Working and Training

Republished from www.davidshogan.com

I am one of “those” actors who thinks that training unleashes talent. Training allows the artist to go deeper. It can teach the actor new things about themselves. It’s what happens between acting jobs. Well, let’s be honest, it happens on the job, too. Training never stops.

“Training” is such a big word, but for me it means, “that which makes one grow.” That growth can be the acquisition of  a new accent, a “stronger” voice, a deeper soul, a better relationship with discipline, etc.

Sure, there is crap training out there, for sure, so know who to avoid, but know this: “It’s all process.” – John Jacobsen. Don’t focus on the result! “Every journey begins with a single step,” said someone famous once, so focus on that step. And then the one after that. Piece by piece, the actor in training (experience + life + class + reflection + meditation + therapy!) gets better and better at perfecting the illusion of *not* acting. Looking like you’re not acting means you will probably be booking more acting jobs. Crazy, isn’t it?

The *great* actors, typically, have been honing their craft for years. Sanford Meisner, one of the greatest acting teachers of the 20th century is reported to have said that it takes 20 years to become a master at the craft of acting (I read this in William Esper’s book The Actor’s Art and Craft. I have been working on my craft since 1998. If I attain mastery in 2018, it will have been a magnificent 20 year journey. A journey that has gone by in a flash.

What is training? And why do it?

An artist, let’s say, a concert cellist, will play his instrument daily to prepare himself for those times where is in front of his conductor and his audience.

An athlete, let’s say, a basketball player, will practice daily, often scrimmaging, at other times reviewing video, to prepare herself for the big game.

In both cases, the musician and the athlete, prepares/rehearses/trains/practices in order to get closer to mastery and in order to “slip more easily into the zone” when it’s time to perform. “The zone” is that experience where instinct takes over and we are able to operate from place that is larger than our conscious mind can afford. Weprepare so we can get out of our own way. We prepare so we can slip into performing at a high level without the chatter of the thinking brain or the machinations of the ego. We slip into the “no-mind” state easier if we train.

The artist as actor must train so she can be slip comfortably into the zone when the camera rolls or the curtain lifts.

I have had a wonderful year of training this year, and I would like to thank my teachers: Scotland, my family, my wife, my friends, our dogs, my canine clients, Nike ImoruJohn Jacobsen, Carol Roscoe, Enzo from The Art of Racing in the Rain, Paul WeberBonnie GillespieEckhart Tolle, and Steven Anderson, to name a few.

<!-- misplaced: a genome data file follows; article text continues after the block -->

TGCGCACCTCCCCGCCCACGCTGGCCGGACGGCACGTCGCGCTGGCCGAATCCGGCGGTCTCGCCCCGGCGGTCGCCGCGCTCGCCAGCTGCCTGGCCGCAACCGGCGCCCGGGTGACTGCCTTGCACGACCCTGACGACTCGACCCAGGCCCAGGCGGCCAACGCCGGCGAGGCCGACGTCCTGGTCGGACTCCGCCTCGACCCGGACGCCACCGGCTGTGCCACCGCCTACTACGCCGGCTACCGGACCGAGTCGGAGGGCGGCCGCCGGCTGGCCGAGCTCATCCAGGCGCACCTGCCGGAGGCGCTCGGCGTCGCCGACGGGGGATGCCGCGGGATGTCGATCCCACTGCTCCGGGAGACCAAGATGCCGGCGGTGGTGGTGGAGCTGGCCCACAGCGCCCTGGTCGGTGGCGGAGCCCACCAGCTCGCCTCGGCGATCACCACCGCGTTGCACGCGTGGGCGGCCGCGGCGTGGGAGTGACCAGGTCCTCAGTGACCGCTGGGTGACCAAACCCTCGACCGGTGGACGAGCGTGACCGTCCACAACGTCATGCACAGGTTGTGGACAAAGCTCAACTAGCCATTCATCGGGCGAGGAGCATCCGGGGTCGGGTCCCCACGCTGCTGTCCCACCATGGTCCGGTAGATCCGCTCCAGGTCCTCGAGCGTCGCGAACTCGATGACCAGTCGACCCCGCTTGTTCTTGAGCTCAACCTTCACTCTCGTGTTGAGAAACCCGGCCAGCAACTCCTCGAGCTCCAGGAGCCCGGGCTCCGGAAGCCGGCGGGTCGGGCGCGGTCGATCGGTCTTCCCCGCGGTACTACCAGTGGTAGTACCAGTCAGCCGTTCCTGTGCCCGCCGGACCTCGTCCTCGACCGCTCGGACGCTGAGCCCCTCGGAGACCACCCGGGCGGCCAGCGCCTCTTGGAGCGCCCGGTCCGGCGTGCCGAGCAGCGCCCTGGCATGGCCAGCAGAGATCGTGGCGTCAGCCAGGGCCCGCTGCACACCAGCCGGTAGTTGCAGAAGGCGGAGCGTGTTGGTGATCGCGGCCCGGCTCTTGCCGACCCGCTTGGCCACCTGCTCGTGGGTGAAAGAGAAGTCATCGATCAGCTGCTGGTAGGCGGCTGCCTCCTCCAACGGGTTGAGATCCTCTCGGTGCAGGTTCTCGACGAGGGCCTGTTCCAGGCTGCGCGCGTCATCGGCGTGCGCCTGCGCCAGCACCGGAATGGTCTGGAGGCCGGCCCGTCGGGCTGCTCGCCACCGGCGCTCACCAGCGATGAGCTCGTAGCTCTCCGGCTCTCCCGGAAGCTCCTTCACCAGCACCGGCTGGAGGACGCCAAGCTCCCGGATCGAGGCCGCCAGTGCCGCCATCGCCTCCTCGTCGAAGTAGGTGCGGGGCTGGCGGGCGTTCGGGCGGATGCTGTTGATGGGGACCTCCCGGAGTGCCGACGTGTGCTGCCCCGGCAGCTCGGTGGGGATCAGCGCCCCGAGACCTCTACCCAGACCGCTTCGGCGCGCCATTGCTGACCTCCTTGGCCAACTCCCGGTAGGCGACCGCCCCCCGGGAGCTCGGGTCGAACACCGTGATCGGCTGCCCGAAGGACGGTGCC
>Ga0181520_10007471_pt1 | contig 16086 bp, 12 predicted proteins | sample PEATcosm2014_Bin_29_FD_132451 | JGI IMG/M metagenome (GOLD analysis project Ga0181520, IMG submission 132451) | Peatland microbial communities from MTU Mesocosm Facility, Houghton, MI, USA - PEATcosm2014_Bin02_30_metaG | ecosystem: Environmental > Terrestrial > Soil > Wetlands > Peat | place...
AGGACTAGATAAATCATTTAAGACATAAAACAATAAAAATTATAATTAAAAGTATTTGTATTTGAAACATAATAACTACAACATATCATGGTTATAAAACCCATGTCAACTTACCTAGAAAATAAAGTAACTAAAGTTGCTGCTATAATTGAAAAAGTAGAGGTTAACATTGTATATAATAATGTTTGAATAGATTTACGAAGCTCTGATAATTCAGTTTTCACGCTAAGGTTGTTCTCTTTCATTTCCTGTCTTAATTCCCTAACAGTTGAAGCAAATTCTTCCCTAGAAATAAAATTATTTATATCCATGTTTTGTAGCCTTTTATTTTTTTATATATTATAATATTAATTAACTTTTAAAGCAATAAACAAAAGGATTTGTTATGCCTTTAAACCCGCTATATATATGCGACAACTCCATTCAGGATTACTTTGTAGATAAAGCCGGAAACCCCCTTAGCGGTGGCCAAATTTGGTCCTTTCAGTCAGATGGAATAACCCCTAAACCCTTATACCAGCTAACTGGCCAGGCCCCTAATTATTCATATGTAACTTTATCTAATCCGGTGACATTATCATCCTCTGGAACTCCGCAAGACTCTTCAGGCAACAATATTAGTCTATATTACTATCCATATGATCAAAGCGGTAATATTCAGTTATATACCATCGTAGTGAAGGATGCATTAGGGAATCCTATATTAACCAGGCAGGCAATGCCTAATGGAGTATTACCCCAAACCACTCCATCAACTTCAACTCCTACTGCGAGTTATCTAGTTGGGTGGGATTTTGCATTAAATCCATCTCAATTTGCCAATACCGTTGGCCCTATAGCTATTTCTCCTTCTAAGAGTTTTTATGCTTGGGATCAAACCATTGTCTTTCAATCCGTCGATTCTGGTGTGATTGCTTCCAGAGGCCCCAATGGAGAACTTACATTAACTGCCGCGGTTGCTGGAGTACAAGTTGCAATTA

9 thoughts on “Working and Training

  1. So refreshing to hear another actor speak this way- so many of my classmates think talent means doing something off the cuff and believe they are so talented that our classes almost seem an inconvenience to their social schedule. Ridiculous. Wonderful post.

  2. I so agree about training! When I first started acting, I learned it was expected that I’d have an acting coach on hand and be in constant attendance at class. My agent wanted me to have someone to reach out to if I had an audition that required something that caused me to stumble. And personally I love classes that emphasize bodywork and voice for film. My classes were invaluable for learning not just the craft of it, but the etiquette of the business from the audition to how to behave on set (as an AD and sometime producer I really am frustrated that more on set etiquette is not taught. It’s so difficult to have a talented actor who doesn’t know the protocol and/or doesn’t have it on their radar at all). I can’t imagine not wanting to stretch my legs. 🙂

    I agree wholeheartedly but I’d add the caveat that classes must be a safe environment for them to work. Closed doors, no cell phones permitted, no casting directors sitting in without prior notice, or non class members in attendance. 🙂

  3. I saw an interview with Leonardo DiCaprio talking about something like ‘the zone’ several years ago, and he said it’s very difficult for him to find himself in it. He said there are films where he feels like he never gets into it, and others where when he does, it’s incredibly fleeting, even a single scene or shot- when he really feels like he’s not thinking about what he’s doing and becoming the character. I found that really interesting and inspiring because there’s just no mathematical equation for being a good anything – but what you’re advocating, which is hard work with a goal (to inhabit an egoless, zen-like physical/ emotional state, to disappear really), is the most practical and just best advice I can think of. Great blog you got here.

  4. So what kind of exercises do you have to do everyday like the musician as an actor to get yourself into that place?? Into that”zone”?

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